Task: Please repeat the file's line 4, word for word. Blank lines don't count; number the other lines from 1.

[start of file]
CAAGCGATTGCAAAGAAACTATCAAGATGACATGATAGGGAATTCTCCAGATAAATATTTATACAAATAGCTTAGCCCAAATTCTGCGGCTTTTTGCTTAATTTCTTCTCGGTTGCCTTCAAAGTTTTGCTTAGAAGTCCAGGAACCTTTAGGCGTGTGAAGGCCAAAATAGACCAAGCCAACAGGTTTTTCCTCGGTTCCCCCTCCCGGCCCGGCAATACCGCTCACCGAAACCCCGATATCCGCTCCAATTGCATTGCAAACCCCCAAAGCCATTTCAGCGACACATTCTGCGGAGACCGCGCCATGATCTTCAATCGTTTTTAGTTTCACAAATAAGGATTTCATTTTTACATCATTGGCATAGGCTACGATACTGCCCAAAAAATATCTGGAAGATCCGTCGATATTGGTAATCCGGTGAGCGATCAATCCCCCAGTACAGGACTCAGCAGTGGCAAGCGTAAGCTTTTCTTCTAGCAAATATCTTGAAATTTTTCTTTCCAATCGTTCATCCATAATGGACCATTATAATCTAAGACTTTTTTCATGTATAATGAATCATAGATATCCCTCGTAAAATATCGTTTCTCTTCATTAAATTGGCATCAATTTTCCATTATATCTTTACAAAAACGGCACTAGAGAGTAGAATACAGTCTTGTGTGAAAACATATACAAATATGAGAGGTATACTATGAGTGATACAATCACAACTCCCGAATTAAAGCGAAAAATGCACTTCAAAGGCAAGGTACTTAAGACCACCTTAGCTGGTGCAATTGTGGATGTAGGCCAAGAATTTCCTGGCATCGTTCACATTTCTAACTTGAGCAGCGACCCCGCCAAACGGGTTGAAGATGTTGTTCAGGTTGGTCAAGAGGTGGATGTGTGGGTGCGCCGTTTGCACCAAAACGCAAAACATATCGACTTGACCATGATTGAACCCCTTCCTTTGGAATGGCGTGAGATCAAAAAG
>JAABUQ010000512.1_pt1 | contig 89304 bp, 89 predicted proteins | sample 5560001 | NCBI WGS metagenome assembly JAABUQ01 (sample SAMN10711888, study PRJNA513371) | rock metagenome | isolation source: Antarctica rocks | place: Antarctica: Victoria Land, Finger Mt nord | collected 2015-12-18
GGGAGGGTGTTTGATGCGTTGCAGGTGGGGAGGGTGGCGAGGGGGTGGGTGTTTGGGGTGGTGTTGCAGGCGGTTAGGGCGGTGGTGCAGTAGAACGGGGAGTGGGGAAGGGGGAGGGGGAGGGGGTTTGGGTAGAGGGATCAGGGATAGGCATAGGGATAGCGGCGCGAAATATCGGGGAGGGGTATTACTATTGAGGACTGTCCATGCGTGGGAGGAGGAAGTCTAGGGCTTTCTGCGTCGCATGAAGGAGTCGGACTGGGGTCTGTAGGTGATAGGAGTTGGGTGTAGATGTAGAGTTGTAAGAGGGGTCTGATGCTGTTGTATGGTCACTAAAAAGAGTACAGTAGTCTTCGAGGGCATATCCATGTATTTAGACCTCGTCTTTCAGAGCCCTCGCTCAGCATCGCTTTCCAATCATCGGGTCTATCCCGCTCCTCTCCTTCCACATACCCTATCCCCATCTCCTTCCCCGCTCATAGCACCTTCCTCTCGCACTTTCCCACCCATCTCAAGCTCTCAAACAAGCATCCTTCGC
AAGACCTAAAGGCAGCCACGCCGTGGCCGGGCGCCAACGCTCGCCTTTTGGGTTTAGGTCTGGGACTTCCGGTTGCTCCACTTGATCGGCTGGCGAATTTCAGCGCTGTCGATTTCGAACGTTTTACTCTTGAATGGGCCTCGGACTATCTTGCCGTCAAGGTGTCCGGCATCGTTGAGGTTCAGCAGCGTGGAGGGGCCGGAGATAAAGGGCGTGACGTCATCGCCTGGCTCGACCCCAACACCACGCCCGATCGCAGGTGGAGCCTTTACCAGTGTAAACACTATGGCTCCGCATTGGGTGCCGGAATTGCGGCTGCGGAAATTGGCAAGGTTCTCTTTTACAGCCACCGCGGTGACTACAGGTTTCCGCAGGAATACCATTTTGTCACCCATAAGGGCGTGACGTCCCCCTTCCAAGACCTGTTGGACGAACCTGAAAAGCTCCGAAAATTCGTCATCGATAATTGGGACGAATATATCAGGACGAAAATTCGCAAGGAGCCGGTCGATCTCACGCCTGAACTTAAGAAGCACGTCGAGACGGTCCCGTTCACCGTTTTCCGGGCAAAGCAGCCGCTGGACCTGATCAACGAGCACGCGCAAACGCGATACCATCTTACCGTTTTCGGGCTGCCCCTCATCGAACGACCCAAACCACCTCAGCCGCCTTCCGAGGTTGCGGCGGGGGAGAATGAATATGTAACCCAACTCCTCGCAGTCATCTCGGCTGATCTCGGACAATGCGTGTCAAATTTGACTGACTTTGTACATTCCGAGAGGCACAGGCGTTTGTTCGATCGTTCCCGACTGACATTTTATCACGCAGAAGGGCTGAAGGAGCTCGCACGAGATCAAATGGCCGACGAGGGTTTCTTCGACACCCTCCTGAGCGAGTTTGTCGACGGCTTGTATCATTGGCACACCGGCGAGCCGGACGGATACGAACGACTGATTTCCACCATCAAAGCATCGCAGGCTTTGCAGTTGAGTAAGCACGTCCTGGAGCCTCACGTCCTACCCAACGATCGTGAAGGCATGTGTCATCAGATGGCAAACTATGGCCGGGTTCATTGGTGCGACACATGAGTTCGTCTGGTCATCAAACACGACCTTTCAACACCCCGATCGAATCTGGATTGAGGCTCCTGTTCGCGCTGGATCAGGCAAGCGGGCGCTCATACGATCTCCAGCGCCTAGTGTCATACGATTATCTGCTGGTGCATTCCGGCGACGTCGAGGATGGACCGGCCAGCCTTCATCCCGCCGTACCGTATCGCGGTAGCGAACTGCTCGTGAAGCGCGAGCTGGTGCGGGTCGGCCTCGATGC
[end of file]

AAGACCTAAAGGCAGCCACGCCGTGGCCGGGCGCCAACGCTCGCCTTTTGGGTTTAGGTCTGGGACTTCCGGTTGCTCCACTTGATCGGCTGGCGAATTTCAGCGCTGTCGATTTCGAACGTTTTACTCTTGAATGGGCCTCGGACTATCTTGCCGTCAAGGTGTCCGGCATCGTTGAGGTTCAGCAGCGTGGAGGGGCCGGAGATAAAGGGCGTGACGTCATCGCCTGGCTCGACCCCAACACCACGCCCGATCGCAGGTGGAGCCTTTACCAGTGTAAACACTATGGCTCCGCATTGGGTGCCGGAATTGCGGCTGCGGAAATTGGCAAGGTTCTCTTTTACAGCCACCGCGGTGACTACAGGTTTCCGCAGGAATACCATTTTGTCACCCATAAGGGCGTGACGTCCCCCTTCCAAGACCTGTTGGACGAACCTGAAAAGCTCCGAAAATTCGTCATCGATAATTGGGACGAATATATCAGGACGAAAATTCGCAAGGAGCCGGTCGATCTCACGCCTGAACTTAAGAAGCACGTCGAGACGGTCCCGTTCACCGTTTTCCGGGCAAAGCAGCCGCTGGACCTGATCAACGAGCACGCGCAAACGCGATACCATCTTACCGTTTTCGGGCTGCCCCTCATCGAACGACCCAAACCACCTCAGCCGCCTTCCGAGGTTGCGGCGGGGGAGAATGAATATGTAACCCAACTCCTCGCAGTCATCTCGGCTGATCTCGGACAATGCGTGTCAAATTTGACTGACTTTGTACATTCCGAGAGGCACAGGCGTTTGTTCGATCGTTCCCGACTGACATTTTATCACGCAGAAGGGCTGAAGGAGCTCGCACGAGATCAAATGGCCGACGAGGGTTTCTTCGACACCCTCCTGAGCGAGTTTGTCGACGGCTTGTATCATTGGCACACCGGCGAGCCGGACGGATACGAACGACTGATTTCCACCATCAAAGCATCGCAGGCTTTGCAGTTGAGTAAGCACGTCCTGGAGCCTCACGTCCTACCCAACGATCGTGAAGGCATGTGTCATCAGATGGCAAACTATGGCCGGGTTCATTGGTGCGACACATGAGTTCGTCTGGTCATCAAACACGACCTTTCAACACCCCGATCGAATCTGGATTGAGGCTCCTGTTCGCGCTGGATCAGGCAAGCGGGCGCTCATACGATCTCCAGCGCCTAGTGTCATACGATTATCTGCTGGTGCATTCCGGCGACGTCGAGGATGGACCGGCCAGCCTTCATCCCGCCGTACCGTATCGCGGTAGCGAACTGCTCGTGAAGCGCGAGCTGGTGCGGGTCGGCCTCGATGC